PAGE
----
University of Rochester

J. Bruce French, Top Theoretical Physicist, Dies

February 14, 2002

J. Bruce French, Andrew Carnegie Professor Emeritus of Physics at the University of Rochester and one of the world's leading nuclear theorists, died Friday, Feb.1.

"Bruce made major contributions to the theory of the structure of atomic nuclei during his long career at Rochester," says Daniel Koltun, professor of physics and astronomy, and longtime colleague of French. "Among his many achievements was the development of the 'shell model' into a theory that provided a way to calculate properties of nuclei. Understanding these properties makes it possible for astronomers to understand the energy sources in the cores of stars, as well as for physicists to understand the cores of atoms."

A native of Newfoundland, Canada, French received his bachelor's degree in physics from Dalhousie University in 1942, and then served in the Royal Canadian Navy, performing acoustical studies for antisubmarine warfare. He completed his doctorate from the Massachusetts Institute of Technology in 1948, continuing as a research associate until 1950.

That same year, French joined the University of Rochester as a Jewett Research Fellow and was promoted to assistant professor of physics in 1951, to associate professor in 1956, and professor in 1960. He became the Carnegie Professor of Physics in 1965. On July 1, 1992, French became professor emeritus of physics, following a career of 42 years on the faculty at the University.

French chose to pursue his research career at the University in theoretical nuclear physics-a field to which he continued to make important contributions for over 50 years. A paper of his, published in 1952, helped establish the then-new subject of direct nuclear reactions. This quickly led to innovative work in another new subject: the shell model of nuclear structure. The combination of the two culminated in a classic review article in 1960, and several important sets of published lectures during the 1960s, which have served as textbooks for researchers. During this period he supplied the theoretical techniques for the Oak Ridge-Rochester shell model code, an early and well used tool for analysis of nuclear structure. In the 1970s and 1980s this line of work evolved into a subject of its own, Statistical Spectroscopy, which is largely a creation of French and his close associates. Their papers during the 1980s had a growing influence on new studies of fundamental symmetries, of quantum chaos, and of statistical mechanics of small systems.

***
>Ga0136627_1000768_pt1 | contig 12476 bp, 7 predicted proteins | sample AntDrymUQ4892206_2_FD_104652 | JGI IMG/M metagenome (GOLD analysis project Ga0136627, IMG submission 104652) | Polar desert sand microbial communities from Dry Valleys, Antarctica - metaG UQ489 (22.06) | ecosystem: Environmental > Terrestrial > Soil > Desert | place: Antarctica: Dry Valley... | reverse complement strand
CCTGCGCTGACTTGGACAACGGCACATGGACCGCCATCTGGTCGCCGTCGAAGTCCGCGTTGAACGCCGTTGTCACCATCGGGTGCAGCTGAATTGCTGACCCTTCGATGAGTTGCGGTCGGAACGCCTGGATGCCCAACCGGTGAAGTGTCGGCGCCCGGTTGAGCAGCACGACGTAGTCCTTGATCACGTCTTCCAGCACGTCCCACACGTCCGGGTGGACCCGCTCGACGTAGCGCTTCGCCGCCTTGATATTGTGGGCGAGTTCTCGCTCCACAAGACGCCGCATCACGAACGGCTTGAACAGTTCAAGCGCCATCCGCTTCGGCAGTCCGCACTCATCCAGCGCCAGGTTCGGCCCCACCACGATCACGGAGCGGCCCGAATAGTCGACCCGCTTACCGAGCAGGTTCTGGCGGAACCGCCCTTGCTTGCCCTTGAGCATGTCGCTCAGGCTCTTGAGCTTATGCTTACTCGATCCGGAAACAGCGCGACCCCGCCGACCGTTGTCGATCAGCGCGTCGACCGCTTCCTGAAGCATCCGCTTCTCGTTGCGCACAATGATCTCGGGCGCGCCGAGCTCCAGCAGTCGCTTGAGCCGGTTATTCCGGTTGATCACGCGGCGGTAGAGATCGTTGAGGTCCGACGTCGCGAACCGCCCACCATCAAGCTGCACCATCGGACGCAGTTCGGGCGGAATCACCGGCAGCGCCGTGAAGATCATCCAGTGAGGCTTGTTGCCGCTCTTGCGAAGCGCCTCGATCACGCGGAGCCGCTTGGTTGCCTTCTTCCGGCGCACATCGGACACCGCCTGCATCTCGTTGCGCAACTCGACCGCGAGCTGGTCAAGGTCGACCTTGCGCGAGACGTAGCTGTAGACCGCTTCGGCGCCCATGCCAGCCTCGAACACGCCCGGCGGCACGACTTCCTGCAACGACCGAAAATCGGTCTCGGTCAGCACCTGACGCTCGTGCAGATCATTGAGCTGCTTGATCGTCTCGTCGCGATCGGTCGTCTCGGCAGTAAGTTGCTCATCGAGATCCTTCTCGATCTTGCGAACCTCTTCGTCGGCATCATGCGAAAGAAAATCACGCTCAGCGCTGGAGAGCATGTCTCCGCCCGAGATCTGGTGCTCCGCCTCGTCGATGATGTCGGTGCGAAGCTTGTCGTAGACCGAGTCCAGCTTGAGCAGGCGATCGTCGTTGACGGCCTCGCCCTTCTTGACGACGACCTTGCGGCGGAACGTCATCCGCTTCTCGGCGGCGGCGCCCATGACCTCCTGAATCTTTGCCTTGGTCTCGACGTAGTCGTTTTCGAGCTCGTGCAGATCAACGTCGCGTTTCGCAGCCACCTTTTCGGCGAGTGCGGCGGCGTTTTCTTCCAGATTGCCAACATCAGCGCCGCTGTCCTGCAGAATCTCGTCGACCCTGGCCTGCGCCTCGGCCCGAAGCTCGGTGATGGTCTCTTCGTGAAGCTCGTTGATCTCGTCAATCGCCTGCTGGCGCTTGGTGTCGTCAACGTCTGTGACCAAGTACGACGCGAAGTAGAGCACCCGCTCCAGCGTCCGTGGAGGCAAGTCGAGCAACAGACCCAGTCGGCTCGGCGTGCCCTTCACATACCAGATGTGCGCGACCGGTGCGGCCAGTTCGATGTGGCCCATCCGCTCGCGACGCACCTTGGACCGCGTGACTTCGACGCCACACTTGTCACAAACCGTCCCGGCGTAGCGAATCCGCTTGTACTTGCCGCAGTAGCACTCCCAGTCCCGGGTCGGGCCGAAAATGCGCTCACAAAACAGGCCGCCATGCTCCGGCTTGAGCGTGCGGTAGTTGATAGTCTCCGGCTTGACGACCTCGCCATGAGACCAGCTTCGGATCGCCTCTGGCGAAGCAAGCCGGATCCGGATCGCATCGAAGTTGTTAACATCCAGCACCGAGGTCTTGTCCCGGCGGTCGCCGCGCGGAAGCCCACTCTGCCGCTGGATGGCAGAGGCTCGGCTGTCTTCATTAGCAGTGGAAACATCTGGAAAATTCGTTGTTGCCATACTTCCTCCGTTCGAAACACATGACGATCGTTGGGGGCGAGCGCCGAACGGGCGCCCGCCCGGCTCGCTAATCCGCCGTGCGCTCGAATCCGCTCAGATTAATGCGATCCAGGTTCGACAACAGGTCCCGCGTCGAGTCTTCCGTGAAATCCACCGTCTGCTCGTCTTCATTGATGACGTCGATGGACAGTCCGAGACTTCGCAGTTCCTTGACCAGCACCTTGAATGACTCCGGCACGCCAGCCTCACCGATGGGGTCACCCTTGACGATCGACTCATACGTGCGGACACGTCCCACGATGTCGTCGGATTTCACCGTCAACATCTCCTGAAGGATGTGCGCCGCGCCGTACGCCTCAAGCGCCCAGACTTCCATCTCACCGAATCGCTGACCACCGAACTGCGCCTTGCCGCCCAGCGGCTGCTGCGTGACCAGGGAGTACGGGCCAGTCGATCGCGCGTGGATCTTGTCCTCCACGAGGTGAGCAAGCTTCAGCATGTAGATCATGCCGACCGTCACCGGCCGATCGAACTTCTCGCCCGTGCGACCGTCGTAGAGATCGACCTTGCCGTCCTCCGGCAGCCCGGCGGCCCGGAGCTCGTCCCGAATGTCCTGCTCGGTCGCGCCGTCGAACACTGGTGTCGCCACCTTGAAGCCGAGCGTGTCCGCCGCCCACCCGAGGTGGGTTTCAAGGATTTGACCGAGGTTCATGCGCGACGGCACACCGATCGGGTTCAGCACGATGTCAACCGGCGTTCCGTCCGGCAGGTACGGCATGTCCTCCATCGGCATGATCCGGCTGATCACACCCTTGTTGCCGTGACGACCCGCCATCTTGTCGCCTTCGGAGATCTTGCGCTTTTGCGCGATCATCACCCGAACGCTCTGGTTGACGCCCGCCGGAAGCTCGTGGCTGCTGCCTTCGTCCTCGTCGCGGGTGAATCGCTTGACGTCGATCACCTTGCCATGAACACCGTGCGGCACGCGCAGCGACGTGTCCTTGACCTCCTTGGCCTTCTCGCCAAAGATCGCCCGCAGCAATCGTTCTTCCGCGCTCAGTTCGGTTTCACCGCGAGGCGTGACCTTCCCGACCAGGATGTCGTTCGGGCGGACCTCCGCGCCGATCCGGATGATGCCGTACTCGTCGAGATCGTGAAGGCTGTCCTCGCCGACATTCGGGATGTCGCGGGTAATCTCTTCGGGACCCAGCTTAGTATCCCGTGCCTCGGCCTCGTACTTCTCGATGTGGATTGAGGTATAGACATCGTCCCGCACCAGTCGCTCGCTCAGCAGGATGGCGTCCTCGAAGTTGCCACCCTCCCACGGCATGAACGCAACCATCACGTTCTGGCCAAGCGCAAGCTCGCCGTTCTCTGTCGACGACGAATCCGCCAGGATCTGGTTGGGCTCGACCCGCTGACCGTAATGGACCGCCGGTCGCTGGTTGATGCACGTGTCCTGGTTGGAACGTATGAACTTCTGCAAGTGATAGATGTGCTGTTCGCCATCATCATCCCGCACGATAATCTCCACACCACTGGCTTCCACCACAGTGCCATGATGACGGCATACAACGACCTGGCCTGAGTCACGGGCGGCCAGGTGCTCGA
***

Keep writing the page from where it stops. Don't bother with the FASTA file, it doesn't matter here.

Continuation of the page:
French's role in physics education at the University was largely in his distinguished teaching of graduate courses, several of which he introduced to the curriculum at Rochester, and his direction of graduate research. He had more than 25 doctoral students, and guided perhaps as many postdoctoral fellows, most of whom are active in physics on three continents. He published about 100 research articles and reviews.

The most recent principal areas of French's research in theoretical nuclear physics have been: development and application of central limit theorems on groups for studying the "smoothed" behavior of complicated quantum systems; and extended random-matrix and related methods for studying quantum chaos. The earliest applications have been to nuclei, in particular to establishing bounds on time-reversal non-invariance in the nucleon-nucleon interaction. The methods developed are now in use, here and elsewhere, for studying other symmetries in nuclei and in atomic, molecular and condensed-matter systems, as well as the relationship between quantum and classical chaos.

French was named Fellow of the American Physical Society. He served on many advisory committees in the United States and India, and was awarded a National Science Foundation postdoctoral fellowship, John Simon Guggenheim Memorial Fellowship, and a large number of visiting professorships.

He died on Feb. 1, in a St. Petersburg, Fla. hospital from complications following an infection. He is survived by his daughter Carol Wasala in St. Petersburg, and two sons John in Durham, North Carolina, and Roger in Wilmington, Delaware. It is expected that he will be buried later in the year in a cemetery plot in New Brunswick, Canada where his wife Helen, who died in 1997, is buried.

Since one of his last wishes was that a memorial fund be set up in his name to support doctoral students in the Department of Physics and Astronomy at the University of Rochester, his family has requested that contributions be sent to the the J. Bruce French Memorial Fund, Department of Physics and Astronomy, University of Rochester, Rochester, NY 14627-0171.




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